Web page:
Netflix Took Down Blockbuster. HBO is Next.
Quartz recently published an article suggesting that HBO was now “seriously considering” offering an online only subscription. I think they were a little optimistic in their interpretation of what Time Warner CEO Jeff Bewkes actually said:
What we’ve basically been doing, we’re looking at the market. We’ve been looking at our ability to service customers and our distributors. And basically up until now, it looked to us as though the best and main opportunity was to focus on improving the penetration, the offering, the servicing, the interface, the monetization of HBO through the existing affiliate system…
The broadband opportunity is getting quite a bit bigger, and the ability of the plant to deliver something robust is getting stronger; and so the question you’re asking is becoming more viable, more interesting. What we’re trying to do is basically make sure that we’ve done everything we can with our distributors to take advantage and have them take advantage of what customers they could have. And we’ve got to keep looking actively. We’re seriously considering what is the best way to deal with online distribution.
This sounds like all distribution models are on the table. And why not? Last year, Netflix surpassed HBO in total subscribers with 29.17 million. In response, HBO started offering “Internet Plus” a stop gap measure to discourage cord cutting. This package includes Internet, basic television and HBO (Go is still treated as a value-add). First step right? No, not really.
Why you still need to pay for cable TV to get HBO Go:
A couple of years ago Dominic Balasuriya put together a script to data mine tweets using the #takemymoneyHBO trend on Twitter. He found that people were willing to spend around $12 on average for an online only subscription. According toTechCruch HBO currently receives “around $7 or $8 per subscriber.” So the question is, are they leaving money on the table? The answer is, mostly no.
I love HBO, but they are a victim of the old model. Time Warner owns multiple cable channels including TNT, TBS, and CNN. All these cable channels rely on cable fees and advertising dollars. But you say, HBO doesn’t have advertising. That’s true, but HBO is offered as a bundle with other channels. These channels help to subsidize each other. What might happen if HBO offered a real, online only alternative? People might cut cable TV completely — even faster than they are right now. Less customers mean cable providers will want to pay smaller fees. Less viewers means advertisers will want to spend less. HBO might (probably not) be able to survive on online only subscriptions, but Time Warner’s other channels wouldn’t.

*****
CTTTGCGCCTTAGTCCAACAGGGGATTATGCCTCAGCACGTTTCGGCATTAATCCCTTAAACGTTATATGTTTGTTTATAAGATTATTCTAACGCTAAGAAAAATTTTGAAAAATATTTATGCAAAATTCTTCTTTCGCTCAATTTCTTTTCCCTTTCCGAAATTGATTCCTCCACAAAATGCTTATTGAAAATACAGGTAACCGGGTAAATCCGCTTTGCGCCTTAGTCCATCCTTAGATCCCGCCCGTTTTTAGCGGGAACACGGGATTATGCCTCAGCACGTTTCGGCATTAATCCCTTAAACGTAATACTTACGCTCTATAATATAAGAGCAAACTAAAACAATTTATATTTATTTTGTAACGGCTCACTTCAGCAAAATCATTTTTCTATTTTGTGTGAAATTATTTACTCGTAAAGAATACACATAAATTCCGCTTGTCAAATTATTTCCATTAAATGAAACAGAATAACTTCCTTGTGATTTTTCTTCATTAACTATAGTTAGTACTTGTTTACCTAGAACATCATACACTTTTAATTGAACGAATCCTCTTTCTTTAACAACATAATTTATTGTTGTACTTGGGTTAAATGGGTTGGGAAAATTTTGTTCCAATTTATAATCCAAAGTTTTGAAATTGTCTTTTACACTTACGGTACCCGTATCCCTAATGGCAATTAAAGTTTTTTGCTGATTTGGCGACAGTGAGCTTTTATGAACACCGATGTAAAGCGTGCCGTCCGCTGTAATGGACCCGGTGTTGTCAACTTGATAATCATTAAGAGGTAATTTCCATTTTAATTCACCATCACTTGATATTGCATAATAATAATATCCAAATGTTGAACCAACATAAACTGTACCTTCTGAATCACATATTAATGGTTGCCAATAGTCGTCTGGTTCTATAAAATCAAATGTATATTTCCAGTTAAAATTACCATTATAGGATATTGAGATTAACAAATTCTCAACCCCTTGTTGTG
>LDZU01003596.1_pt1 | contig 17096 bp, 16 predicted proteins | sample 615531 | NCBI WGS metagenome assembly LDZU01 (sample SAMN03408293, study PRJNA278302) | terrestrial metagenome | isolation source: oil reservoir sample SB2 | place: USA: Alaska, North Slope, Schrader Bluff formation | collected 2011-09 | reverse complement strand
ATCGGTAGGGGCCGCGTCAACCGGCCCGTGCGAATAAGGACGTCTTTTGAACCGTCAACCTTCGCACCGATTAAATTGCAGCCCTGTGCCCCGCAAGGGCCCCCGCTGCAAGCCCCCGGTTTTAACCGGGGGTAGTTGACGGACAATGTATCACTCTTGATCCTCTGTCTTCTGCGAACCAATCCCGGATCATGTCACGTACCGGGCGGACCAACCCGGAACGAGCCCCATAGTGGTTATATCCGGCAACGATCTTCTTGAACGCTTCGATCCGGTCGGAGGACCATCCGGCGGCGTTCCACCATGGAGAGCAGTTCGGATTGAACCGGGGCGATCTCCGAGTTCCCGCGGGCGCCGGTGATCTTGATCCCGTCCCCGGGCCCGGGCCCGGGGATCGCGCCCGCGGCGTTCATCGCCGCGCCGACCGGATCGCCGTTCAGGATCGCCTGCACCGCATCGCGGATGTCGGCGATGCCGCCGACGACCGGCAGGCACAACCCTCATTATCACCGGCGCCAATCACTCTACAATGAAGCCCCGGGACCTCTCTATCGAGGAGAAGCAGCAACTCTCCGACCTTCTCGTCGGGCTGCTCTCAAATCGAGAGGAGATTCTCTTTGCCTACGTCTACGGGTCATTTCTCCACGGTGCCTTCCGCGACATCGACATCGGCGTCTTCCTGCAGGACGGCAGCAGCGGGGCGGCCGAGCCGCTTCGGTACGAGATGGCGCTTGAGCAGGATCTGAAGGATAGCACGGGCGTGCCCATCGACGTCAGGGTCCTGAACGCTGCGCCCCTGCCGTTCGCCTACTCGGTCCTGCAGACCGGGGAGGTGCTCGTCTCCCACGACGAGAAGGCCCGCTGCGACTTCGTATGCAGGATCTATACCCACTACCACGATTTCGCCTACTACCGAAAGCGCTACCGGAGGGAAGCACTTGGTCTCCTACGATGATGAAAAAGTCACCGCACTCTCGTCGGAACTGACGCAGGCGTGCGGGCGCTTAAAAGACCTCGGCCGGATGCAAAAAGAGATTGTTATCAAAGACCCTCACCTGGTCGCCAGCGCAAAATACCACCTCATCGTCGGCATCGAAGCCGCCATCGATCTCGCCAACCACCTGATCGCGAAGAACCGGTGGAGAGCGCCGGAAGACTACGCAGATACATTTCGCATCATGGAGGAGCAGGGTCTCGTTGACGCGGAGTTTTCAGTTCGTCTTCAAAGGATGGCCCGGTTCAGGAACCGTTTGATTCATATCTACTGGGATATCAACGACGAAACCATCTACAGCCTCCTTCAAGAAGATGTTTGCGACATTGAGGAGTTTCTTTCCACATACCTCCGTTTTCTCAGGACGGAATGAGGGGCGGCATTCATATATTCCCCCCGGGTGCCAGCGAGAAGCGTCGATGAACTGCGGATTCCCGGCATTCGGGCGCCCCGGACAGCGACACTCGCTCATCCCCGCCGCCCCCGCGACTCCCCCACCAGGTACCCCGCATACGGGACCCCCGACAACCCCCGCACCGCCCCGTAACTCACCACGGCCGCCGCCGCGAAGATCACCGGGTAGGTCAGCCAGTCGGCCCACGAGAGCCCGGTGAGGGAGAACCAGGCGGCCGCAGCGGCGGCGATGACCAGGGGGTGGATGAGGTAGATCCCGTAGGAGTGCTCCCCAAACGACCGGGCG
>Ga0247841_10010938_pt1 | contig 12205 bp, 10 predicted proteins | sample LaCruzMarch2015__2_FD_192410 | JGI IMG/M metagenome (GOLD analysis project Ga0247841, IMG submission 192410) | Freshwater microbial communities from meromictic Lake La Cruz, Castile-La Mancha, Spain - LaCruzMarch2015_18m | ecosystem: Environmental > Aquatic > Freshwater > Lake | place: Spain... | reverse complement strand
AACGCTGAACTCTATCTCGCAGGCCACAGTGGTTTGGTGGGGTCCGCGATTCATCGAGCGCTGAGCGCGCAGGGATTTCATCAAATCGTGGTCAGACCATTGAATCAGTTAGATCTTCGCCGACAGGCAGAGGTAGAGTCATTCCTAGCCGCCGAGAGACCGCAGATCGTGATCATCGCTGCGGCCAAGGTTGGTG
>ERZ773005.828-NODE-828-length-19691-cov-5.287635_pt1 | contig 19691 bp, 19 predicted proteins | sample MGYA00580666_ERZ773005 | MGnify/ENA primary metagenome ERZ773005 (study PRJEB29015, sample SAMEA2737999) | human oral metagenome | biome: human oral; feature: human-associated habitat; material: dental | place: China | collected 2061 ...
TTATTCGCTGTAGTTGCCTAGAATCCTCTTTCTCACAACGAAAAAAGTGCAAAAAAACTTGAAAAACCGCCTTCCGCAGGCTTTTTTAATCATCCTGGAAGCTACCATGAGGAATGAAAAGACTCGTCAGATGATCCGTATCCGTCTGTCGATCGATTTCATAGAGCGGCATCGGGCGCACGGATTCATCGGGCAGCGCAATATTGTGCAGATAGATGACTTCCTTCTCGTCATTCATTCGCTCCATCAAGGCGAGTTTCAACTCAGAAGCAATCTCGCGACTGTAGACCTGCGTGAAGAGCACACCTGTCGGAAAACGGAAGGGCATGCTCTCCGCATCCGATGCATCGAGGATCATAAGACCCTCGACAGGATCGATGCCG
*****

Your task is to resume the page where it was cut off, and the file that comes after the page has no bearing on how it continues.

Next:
All of this reminds me of what Netflix did to Blockbuster:
- In 1997 Reed Hastings walks into a Blockbuster and gets slapped with a $40 late fee for being six weeks late on returning Apollo 13.
- In 1998 he starts Netflix.
- In 2000 Netflix proposed a sale to Blockbuster and was “nearly laughed out of the office.” That same year, Blockbuster had made 16% of its revenue, $800 million dollars, from late fees. If you’re making $800 million a year off late fees, would you invest in a company that let’s you keep movies for as long as you want for free? I would just to cover my ass, but hindsight…
- In 2004 Blockbuster is at its peak. It has over 6 Billion in revenue, 9,000 stores and 60,000 employees. They decide to start an online subscription service. It’s too late, but they don’t even know it.
- In 2007 Netflix announces their one billionth DVD delivery and the fact that they are switching to VOD.
- By 2010 Netflix is valued at over a billion dollars. They’ve gone from the largest client of the USPS first class mail service to the most trafficked site at night in the US. Meanwhile, Blockbuster files chapter 11 bankruptcy with over a billion in debt.
It took Netflix twelve years to kill Blockbuster. Just six years to knock it down from its point of highest success.
Netflix already beats HBO at distribution because they own the digital space. While HBO attempts to keep customers from quitting cable TV and hems and haws about going really digital, Netflix continues to perfect its system. Even if HBO Go went direct tomorrow, they’d still lose. Their library is small and not as thoughtfully engineered as Netflix’s. Netflix analyzes user data to help them not only curate their library, but to also help them determine what original projects to invest in. This is ground-breaking stuff.
HBO makes awesome content. I watch everything they make, but unless they can figure out a way to become competitive digitally, maybe by developing a more sophisticated library and scaling up their content creation, I can’t imagine a future where True Detective doesn’t end up on Netflix. In 2012, Netflix launched their first original series, Lilyhammer. Can they do to HBO what they did to Blockbuster? Let’s see where HBO shakes out in 2024.